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Buddy Secor

What Goes into an American Battlefield Trust Land Preservation Victory?

Opportunities to protect hallowed ground arrive on our radar in a variety of ways. Sometimes a landowner approaches us. In other instances, an eagle-eyed member or partner alerts us to a for sale sign that has gone up in their community or contacts us with inside information. The other side of the spectrum involves long term cultivation of a landowner, taking time to ensure they know preservation options and that when they’re ready to talk, our door is always open. 

Any of those scenarios will set wheels in motion. Then...

  • We map the property and consult historians; we commission environmental studies, surveys and appraisals.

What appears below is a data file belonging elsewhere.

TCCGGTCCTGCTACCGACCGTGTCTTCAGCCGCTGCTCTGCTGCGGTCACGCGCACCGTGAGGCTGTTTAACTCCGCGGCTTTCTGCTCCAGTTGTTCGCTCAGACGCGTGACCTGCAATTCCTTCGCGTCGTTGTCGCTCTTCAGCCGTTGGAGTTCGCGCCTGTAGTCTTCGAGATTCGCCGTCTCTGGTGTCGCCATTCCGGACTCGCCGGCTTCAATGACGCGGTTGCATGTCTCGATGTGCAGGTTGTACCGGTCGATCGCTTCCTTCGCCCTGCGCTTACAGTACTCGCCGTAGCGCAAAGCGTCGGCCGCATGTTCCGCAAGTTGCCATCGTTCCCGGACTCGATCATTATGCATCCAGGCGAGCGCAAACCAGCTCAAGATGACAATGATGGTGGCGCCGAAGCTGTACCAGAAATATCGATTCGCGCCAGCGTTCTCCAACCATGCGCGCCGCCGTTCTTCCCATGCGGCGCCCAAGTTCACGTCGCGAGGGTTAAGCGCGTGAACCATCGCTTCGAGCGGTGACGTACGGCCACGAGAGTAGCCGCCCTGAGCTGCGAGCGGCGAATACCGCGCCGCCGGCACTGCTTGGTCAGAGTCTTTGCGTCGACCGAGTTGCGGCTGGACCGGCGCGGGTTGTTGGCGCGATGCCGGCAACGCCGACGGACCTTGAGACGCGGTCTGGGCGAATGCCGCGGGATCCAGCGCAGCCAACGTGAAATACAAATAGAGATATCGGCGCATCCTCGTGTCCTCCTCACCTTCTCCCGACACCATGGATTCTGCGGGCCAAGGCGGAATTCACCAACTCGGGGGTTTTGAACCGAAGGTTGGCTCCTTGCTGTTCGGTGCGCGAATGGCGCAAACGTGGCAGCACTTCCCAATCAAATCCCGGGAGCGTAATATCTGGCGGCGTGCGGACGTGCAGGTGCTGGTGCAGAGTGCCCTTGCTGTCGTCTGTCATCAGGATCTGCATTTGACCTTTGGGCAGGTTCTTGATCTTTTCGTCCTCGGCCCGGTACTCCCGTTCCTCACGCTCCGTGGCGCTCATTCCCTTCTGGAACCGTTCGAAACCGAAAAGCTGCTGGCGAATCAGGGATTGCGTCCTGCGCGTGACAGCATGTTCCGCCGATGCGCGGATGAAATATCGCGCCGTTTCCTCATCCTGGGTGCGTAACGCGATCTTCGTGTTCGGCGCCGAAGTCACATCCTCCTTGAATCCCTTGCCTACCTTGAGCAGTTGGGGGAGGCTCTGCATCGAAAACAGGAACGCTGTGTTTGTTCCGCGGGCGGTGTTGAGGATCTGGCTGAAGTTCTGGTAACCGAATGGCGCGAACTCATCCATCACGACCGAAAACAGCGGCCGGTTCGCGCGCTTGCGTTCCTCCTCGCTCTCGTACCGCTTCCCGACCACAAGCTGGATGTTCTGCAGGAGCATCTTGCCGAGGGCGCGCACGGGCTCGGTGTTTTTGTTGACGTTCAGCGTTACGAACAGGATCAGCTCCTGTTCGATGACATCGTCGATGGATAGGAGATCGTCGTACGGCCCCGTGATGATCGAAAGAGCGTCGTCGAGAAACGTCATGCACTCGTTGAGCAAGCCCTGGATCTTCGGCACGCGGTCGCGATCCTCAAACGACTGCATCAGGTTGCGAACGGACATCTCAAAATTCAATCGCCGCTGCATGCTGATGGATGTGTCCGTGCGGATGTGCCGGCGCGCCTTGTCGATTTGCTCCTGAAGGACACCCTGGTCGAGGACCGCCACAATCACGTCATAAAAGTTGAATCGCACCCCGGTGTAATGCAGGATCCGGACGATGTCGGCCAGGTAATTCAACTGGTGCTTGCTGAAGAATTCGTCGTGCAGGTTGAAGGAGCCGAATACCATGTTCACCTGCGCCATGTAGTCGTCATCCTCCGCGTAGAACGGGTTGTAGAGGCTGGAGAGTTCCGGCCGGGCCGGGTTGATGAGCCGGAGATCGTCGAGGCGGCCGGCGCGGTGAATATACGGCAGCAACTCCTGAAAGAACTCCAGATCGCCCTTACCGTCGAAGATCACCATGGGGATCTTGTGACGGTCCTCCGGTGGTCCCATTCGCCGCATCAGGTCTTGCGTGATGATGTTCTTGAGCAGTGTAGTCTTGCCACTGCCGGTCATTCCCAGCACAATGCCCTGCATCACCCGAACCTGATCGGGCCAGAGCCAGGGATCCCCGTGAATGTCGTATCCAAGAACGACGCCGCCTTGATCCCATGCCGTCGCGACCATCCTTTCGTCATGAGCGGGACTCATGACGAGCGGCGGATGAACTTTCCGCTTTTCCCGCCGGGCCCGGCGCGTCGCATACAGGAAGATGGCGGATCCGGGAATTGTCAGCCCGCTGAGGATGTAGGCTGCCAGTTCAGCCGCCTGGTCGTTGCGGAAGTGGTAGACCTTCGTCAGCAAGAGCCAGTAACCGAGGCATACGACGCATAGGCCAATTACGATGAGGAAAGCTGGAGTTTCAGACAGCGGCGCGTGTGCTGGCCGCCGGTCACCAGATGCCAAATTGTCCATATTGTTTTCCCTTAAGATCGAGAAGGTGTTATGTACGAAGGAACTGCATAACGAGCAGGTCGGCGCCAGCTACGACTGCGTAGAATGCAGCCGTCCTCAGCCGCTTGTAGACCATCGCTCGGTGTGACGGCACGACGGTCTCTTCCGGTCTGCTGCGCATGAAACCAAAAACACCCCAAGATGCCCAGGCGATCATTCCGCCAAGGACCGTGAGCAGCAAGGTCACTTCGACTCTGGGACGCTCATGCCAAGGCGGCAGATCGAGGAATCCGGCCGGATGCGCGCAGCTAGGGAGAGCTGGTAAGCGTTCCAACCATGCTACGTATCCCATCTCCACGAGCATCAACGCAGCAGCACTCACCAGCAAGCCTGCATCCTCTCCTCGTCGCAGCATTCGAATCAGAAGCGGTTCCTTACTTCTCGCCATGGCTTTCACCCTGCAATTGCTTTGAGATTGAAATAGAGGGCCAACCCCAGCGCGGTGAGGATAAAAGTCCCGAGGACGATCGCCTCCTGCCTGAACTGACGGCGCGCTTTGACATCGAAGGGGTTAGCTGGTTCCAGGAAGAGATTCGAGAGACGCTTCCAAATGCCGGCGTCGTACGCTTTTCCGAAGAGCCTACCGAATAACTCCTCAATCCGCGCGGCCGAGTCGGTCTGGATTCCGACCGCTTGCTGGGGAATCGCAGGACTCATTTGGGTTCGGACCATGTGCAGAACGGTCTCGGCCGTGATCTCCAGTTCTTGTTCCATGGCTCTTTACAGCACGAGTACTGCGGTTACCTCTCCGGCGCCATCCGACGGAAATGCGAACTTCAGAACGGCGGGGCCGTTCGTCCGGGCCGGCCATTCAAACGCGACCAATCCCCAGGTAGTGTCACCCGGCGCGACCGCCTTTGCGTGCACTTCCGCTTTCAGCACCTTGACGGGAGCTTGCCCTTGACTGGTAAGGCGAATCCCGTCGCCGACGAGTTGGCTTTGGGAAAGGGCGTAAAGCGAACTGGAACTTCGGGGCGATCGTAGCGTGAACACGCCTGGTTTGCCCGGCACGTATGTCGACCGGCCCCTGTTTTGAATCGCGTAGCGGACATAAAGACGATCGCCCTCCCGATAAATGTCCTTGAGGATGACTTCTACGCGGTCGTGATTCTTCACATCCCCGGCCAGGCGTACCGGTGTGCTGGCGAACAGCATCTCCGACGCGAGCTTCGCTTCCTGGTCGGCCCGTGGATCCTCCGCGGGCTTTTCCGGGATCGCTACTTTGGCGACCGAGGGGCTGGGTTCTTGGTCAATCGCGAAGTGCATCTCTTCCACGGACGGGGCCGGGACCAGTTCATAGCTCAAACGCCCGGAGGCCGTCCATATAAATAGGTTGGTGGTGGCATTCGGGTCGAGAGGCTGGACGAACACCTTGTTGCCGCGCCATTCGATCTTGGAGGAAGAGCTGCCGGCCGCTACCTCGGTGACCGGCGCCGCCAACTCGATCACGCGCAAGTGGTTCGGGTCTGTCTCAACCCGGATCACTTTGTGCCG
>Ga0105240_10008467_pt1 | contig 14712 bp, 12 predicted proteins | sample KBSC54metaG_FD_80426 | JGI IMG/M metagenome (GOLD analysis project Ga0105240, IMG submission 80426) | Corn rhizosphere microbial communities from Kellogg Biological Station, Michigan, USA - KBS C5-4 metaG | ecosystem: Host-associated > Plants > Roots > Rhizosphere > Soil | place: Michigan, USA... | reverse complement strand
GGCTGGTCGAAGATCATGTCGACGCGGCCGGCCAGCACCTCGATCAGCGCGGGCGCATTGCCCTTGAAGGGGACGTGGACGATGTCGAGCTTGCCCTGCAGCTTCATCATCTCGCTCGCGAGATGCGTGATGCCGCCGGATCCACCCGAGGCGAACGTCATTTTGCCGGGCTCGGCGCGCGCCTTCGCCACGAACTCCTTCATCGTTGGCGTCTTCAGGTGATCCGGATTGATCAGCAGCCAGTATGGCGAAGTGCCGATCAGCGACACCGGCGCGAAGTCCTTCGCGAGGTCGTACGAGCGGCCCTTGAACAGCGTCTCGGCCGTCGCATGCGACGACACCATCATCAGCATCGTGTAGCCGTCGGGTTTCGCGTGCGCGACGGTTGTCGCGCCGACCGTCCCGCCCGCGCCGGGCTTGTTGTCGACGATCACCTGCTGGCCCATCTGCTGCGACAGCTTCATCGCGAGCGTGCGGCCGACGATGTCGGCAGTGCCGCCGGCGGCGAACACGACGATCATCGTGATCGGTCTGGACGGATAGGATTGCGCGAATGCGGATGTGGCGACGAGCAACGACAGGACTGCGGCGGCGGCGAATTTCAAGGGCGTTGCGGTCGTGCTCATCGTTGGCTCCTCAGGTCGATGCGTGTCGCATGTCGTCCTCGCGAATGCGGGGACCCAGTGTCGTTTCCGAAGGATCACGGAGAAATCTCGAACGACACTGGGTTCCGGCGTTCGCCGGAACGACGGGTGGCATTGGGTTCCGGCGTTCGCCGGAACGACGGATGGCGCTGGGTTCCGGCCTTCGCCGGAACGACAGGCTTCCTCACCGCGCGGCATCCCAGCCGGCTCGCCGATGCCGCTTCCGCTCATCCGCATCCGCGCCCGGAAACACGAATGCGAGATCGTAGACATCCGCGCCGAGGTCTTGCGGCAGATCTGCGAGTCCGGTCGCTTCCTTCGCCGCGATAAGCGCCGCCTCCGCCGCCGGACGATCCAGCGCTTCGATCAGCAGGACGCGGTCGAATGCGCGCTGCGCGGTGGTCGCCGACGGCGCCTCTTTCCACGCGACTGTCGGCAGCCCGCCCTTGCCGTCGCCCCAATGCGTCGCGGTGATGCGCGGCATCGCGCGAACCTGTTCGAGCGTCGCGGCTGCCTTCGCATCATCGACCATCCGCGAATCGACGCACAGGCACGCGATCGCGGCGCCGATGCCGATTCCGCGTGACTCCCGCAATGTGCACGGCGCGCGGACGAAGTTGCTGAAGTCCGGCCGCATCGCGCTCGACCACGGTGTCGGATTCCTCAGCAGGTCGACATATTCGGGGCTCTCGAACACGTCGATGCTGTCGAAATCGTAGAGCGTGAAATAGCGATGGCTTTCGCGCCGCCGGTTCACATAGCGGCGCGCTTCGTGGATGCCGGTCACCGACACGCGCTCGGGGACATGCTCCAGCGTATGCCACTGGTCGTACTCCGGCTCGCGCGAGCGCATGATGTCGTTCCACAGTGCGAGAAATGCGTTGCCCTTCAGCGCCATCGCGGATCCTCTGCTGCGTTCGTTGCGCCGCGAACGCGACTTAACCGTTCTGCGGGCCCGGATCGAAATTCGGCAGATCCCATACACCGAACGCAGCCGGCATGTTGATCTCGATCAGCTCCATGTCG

• We evaluate and seek out funding options — combinations of federal and state matching grants, each with separate guidelines, plus other unique circumstances — to determine if our fundraising need would be feasible.
  • We craft a mutually-acceptable preservation transaction with the landowner. This can involve the purchase or donation of property outright or of a conservation easement, based on fair market value.

  • Finally our Board decides whether or not we pursue the opportunity. 

Only then, after months or years of work by staff, do we share the project and the import of what happened at the property with members in a letter or email. And after receiving generous support of our members, we move forward to protect the site.

Attentive members might notice descriptions of recent projects that appear twice a year in Hallowed Ground and emails declaring victory on selected projects. Victory means that we have completed the transaction and raised the full funding amount required — including having received all grants and contributions from partners.